The complaint said Gomez visited the winery’s website in March and August 2021 “with the intent to purchase wine, or do some wine tasting, or potentially experience making their own wine” but “encountered numerous accessibility design faults that prevented him from navigating the site successfully” using screen-reader software.

Those impediments, according to the document, included lack of text descriptions for images, too low of contrast between background and foreground elements, lack of keyboard accessibility and a user interface that doesn’t have built-in instructions for assistive devices.

Brown Estate Vineyard settled the case on Jan. 13, but terms weren’t disclosed.

Quick settlement of these cases is common, according to Arif Virji, an attorney with Carle Mackie Power & Ross in Santa Rosa. He represents about a dozen wineries in Napa and Sonoma counties in these cases. He said California — and Wine Country, in particular — has become a “hotbed” for these cases.

“The lawsuits are currently focused on wineries, but we expect that all Northern California businesses will be targets sometime in the next six months,” Virji said.

Graph of ADA Title 3 website accessibility lawsuits in federal court shows an increase of 256% in 2017-2021. (courtesy of Seyfarth Shaw LLP)
Federal lawsuits on website accessibility have more than tripled in the past five years. (courtesy of Seyfarth Shaw LLP)

In federal courts alone, the number of federal website accessibility lawsuit filings has jumped 256% in the past five years, to 2,895 in 2021, according to Sacramento-based law firm Seyfarth Shaw LLP, one of the major go-to law firms for the wine industry in these cases.

New York had the most, with 2,074 filings, followed by California at 359 and Florida at 185. The law firm noted that California has so few cases compared with New York because many such filings are in state courts, as California law in this area is more stringent.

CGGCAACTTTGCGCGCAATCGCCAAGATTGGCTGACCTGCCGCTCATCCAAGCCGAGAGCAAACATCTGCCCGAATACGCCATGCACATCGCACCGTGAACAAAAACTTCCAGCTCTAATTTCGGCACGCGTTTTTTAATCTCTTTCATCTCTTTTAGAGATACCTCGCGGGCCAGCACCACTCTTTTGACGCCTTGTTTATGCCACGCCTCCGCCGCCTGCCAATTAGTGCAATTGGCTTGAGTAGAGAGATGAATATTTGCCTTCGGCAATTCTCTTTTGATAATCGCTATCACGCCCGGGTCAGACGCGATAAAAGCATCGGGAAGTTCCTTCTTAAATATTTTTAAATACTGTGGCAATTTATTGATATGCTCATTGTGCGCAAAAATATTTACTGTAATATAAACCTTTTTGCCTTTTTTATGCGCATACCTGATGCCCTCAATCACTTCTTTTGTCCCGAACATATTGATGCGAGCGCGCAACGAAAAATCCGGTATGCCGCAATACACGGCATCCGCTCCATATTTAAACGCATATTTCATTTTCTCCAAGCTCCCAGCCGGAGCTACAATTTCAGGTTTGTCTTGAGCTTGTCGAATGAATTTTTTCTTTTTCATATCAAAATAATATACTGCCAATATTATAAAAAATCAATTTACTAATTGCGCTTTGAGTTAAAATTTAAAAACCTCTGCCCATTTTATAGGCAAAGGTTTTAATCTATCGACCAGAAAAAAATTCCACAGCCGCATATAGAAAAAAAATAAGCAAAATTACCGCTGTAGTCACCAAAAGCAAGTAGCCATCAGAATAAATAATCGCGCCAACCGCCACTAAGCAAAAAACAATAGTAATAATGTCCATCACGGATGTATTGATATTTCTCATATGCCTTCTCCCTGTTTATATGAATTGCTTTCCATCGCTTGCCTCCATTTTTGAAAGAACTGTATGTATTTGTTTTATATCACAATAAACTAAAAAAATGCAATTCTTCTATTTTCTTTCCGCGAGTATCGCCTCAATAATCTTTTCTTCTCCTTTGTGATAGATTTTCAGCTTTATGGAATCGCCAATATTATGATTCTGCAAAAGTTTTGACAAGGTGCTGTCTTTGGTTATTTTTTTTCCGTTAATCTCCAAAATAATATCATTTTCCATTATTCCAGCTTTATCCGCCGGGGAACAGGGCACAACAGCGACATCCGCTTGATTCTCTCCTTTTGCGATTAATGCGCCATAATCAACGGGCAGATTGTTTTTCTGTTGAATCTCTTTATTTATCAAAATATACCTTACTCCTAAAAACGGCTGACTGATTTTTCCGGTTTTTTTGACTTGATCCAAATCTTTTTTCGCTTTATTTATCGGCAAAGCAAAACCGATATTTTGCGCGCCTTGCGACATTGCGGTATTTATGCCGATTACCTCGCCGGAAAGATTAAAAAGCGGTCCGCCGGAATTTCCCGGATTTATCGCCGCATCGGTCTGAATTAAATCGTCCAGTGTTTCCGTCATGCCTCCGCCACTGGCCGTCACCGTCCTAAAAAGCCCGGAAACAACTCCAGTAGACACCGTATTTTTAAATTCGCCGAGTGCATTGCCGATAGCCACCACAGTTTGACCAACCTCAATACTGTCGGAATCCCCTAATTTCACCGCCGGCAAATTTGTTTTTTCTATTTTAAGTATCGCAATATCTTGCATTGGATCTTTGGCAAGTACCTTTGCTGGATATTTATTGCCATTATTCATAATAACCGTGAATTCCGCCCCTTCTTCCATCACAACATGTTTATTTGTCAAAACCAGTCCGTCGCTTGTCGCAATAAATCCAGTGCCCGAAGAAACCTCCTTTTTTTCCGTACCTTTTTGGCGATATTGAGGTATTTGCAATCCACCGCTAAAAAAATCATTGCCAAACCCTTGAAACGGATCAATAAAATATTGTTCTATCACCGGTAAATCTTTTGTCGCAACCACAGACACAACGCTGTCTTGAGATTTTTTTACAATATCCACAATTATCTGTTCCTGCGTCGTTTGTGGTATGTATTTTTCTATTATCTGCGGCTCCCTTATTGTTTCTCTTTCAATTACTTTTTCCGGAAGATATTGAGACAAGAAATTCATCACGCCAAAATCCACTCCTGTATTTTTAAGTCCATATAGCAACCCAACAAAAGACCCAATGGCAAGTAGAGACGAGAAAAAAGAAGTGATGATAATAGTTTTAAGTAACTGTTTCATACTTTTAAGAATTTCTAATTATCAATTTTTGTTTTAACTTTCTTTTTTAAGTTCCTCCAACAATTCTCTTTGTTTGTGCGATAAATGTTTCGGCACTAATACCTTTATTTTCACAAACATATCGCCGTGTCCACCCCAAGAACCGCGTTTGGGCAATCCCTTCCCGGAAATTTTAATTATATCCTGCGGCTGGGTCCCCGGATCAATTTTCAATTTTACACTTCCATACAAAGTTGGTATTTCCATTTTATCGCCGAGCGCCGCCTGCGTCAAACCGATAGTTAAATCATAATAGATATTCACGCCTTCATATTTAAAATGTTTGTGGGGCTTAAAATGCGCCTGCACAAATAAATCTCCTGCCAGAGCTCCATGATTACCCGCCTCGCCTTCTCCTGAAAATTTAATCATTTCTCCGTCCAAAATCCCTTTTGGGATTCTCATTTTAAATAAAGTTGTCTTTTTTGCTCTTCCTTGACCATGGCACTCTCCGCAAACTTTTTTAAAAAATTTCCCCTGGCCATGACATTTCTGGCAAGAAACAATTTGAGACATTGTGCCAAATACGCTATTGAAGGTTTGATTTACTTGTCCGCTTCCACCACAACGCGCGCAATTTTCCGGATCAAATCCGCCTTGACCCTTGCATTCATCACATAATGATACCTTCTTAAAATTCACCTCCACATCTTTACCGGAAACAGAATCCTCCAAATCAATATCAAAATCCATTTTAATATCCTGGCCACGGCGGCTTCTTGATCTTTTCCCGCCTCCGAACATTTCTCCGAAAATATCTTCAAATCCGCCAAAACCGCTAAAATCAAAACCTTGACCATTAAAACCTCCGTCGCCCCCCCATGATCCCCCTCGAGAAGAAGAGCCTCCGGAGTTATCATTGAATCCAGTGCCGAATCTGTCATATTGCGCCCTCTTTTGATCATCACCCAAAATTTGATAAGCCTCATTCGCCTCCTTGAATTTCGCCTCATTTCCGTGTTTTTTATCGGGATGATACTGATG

The federal cases seek relief under Americans With Disability Act’s Title 3, which governs accessibility at businesses.

Originally written to cover physical access to the premises, which spurred a round of lawsuits about wheelchair access to tasting rooms, restaurants and other venues over a decade ago, Title 3 has been interpreted in the courts to apply to also apply to websites. California adopted ADA and Section 508 of the federal Rehabilitation Act into its Unruh Civil Rights Act, codified in California Civil Code section 51.

Virji pointed out that the existing teeth under the ADA and Unruh can be substantial. ADA violations are strict liability, so intentional discrimination isn’t necessary to prove, but remedies are limited to injunctive relief and reasonable attorney’s fees. But Unruh has minimum damages of $4,000 per violation, going up to three times actual damages.

Firm rules for website accessibility have been murky. In 2010, the U.S. Justice Department started toward rulemaking on applying ADA Title 3 to website accessibility, but that effort languished since.

Until the federal standards are established, courts have pointed to those developed by the World Wide Web Consortium, a global group commonly known as the W3C and recognized as the go-to source for how the websites should be built.